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Our Content Delivery GraphQL API Beta Version is Now Public

July 23 2020, Sebastian Rodrigues

After several months of testing, Contentstack’s Content Delivery GraphQL API Beta version is now live and available for you to explore. We have also released a Postman collection for this API. 

Our Content Delivery GraphQL API Beta version now facilitates optimized schema handling, returns error debugging responses, uses database resources efficiently, and prevents malicious requests to the database. In other words, the API is now more stable, with better performance and improved security features.

Here’s a quick look at some of the significant changes that we have introduced since the alpha version:

  • Paginate responses for referenced data and assets
  • Query multiple content types in a single request
  • Pass access tokens in the header of the API request instead of the URL
  • Search using more flexible regular expressions
  • Batch multiple API requests to the server
  • Retrieve data for custom fields through GraphQL queries
  • Traditional Reference field schema has been deprecated
  • New and improved error response bodies
  • Higher rate limit
  • The release of a postman collection for our GraphQL API

Let’s dig a little deeper to understand the changes in detail.

Use Relay Specification to Paginate and Traverse Reference and Asset Field Data

Contentstack’s GraphQL API Beta now supports relay specification for Reference fields and assets. This means that you can paginate the list of referenced entries or assets returned in the response using the skip and limit parameters.

You can sort and filter the response data to request only for a specific list of nested references. This helps avoid overloading the database with unnecessarily large data requests.

Relay specifications take into account the data graph for an application. The data graph specifies the different connections that exist between each entity of the stack. This data graph consists of the following entities:

  • Node: A node represents individual resources within the stack, for example, a particular content type (e.g., Product) or asset.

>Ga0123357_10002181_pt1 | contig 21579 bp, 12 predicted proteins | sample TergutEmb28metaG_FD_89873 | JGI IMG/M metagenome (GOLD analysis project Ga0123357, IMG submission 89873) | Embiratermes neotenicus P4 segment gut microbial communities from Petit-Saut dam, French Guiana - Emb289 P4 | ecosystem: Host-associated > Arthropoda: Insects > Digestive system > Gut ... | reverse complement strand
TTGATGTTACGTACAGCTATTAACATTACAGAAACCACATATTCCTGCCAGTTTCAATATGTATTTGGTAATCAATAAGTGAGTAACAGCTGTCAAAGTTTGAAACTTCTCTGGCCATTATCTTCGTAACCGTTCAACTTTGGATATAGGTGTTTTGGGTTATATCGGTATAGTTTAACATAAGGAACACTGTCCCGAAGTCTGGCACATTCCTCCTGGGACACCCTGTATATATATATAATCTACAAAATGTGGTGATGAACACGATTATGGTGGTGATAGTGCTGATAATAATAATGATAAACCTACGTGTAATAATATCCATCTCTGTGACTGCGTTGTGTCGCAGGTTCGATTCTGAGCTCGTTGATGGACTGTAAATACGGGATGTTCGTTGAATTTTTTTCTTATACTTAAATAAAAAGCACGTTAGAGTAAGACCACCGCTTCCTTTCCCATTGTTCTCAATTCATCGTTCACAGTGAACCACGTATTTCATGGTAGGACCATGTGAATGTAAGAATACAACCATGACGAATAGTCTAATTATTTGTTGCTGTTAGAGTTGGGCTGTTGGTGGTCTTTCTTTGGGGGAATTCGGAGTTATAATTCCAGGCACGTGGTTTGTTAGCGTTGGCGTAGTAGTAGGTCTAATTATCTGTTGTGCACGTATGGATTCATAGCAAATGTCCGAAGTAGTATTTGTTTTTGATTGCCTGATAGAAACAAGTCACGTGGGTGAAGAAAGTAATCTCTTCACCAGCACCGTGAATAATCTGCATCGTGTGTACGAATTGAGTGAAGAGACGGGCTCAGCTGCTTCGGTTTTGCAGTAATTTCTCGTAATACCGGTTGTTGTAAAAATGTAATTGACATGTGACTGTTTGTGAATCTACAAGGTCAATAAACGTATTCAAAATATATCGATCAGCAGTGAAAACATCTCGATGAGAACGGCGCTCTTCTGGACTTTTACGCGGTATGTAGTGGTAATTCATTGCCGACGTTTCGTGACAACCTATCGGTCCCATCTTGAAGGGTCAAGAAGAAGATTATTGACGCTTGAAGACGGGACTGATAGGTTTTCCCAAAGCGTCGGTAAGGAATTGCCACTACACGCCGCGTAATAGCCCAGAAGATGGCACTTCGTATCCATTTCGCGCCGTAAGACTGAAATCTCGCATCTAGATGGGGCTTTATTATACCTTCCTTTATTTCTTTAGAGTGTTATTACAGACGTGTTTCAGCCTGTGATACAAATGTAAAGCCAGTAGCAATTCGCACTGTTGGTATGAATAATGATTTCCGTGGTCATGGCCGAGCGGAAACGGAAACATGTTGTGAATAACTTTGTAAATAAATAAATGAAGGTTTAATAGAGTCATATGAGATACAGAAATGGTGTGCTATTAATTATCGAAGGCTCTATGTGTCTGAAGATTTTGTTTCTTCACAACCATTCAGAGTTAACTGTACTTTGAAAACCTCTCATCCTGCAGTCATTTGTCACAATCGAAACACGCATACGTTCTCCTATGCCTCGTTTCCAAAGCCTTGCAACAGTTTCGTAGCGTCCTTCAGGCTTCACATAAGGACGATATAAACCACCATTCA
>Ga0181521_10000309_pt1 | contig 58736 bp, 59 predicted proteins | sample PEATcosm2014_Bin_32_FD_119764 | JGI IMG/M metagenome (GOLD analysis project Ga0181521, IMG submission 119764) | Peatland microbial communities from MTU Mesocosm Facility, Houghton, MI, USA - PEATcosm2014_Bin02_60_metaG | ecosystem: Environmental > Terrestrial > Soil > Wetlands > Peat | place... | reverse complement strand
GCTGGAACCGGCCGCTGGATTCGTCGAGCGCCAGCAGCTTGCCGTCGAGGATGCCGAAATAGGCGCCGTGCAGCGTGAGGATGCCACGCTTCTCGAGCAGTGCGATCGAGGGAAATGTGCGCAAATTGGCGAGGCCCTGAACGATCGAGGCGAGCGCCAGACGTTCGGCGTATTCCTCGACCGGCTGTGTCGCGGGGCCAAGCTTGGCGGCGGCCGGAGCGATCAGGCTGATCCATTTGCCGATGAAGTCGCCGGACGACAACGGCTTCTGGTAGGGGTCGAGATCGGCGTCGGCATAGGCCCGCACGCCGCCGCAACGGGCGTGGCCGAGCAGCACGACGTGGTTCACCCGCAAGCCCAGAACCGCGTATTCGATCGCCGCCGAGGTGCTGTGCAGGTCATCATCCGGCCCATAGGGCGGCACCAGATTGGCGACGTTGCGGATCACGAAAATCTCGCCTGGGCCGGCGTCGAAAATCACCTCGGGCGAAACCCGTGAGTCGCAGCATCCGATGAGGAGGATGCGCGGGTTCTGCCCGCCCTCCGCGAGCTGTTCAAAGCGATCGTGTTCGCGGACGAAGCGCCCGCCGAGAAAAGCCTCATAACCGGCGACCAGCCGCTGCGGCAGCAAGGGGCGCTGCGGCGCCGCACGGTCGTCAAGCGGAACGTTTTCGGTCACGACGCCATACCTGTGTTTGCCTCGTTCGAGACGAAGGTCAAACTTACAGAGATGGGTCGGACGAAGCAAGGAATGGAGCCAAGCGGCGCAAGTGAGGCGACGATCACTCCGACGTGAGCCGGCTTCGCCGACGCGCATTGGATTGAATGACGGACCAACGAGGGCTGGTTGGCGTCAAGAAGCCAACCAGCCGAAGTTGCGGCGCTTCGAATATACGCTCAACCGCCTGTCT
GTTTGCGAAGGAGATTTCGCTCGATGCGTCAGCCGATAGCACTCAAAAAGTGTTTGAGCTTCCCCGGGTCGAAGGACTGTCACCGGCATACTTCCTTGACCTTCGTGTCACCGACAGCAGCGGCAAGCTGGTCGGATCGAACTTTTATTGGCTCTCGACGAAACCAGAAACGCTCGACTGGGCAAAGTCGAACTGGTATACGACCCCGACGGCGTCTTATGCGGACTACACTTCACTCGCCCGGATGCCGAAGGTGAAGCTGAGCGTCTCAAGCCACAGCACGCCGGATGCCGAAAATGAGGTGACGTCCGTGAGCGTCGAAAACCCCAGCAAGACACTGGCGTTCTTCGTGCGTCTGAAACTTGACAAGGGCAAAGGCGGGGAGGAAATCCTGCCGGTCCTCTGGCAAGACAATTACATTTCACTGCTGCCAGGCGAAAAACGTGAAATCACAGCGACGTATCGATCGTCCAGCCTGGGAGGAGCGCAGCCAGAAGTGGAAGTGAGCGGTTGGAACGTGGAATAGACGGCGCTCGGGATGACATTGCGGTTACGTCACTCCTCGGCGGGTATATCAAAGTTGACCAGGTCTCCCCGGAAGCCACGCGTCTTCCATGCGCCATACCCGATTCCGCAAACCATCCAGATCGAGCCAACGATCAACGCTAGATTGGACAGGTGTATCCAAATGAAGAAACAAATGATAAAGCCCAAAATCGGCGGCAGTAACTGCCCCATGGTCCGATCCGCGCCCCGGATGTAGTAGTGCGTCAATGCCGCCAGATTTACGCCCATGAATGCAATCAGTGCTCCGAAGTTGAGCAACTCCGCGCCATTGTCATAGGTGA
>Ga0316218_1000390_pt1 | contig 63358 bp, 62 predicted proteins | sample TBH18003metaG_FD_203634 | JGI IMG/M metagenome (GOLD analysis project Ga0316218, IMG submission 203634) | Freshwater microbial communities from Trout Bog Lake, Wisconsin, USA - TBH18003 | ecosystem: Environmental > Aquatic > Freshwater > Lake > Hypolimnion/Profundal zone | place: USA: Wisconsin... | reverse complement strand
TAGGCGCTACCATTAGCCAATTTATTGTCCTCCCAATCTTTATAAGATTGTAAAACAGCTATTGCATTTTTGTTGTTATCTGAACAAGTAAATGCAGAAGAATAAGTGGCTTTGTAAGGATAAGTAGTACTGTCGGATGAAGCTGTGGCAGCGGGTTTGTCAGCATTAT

• Edges: Edges represent the contextual data that defines the connection between two content types, for instance, when a Product content type refers to the entries of another content type (e.g., Categories).
  • Connection: Connection represents a standardized connection model to specify one-to-many relationships between a parent content type and its referenced child content types. You can paginate the referenced content returned in the response body using the skip and limit parameters.

Let’s look at an example to understand how relay specification works in Contentstack.

Consider a scenario where a few Blogs have references to related blog posts of the same content type or other related blog posts such as Sales Blogs and Marketing Blogs. Let’s say you want to fetch the value of the Title field of the basic blogs along with the values for the Title field of the Sales Blogs and Marketing Blogs.

The GraphQL API request for this appears as follows:
{
  all_blogs {
    items {
      related_blogsConnection(
        limit: 5
      ) {
        totalCount
        edges {
          node {
            ... on Blogs {
              title
            }
            ... on SalesBlogs {
              title
            }
            ... on MarketingBlogs {
              title
            }
          }
        }
      }
    }
  }
}

If you want to view only the first five titles of the referenced blogs, you can use the limit parameter to paginate the list of referenced entries in the response body.

The GraphQL API request for this appears as follows:
{
  all_blogs {
    items {
      related_blogsConnection(
        limit: 5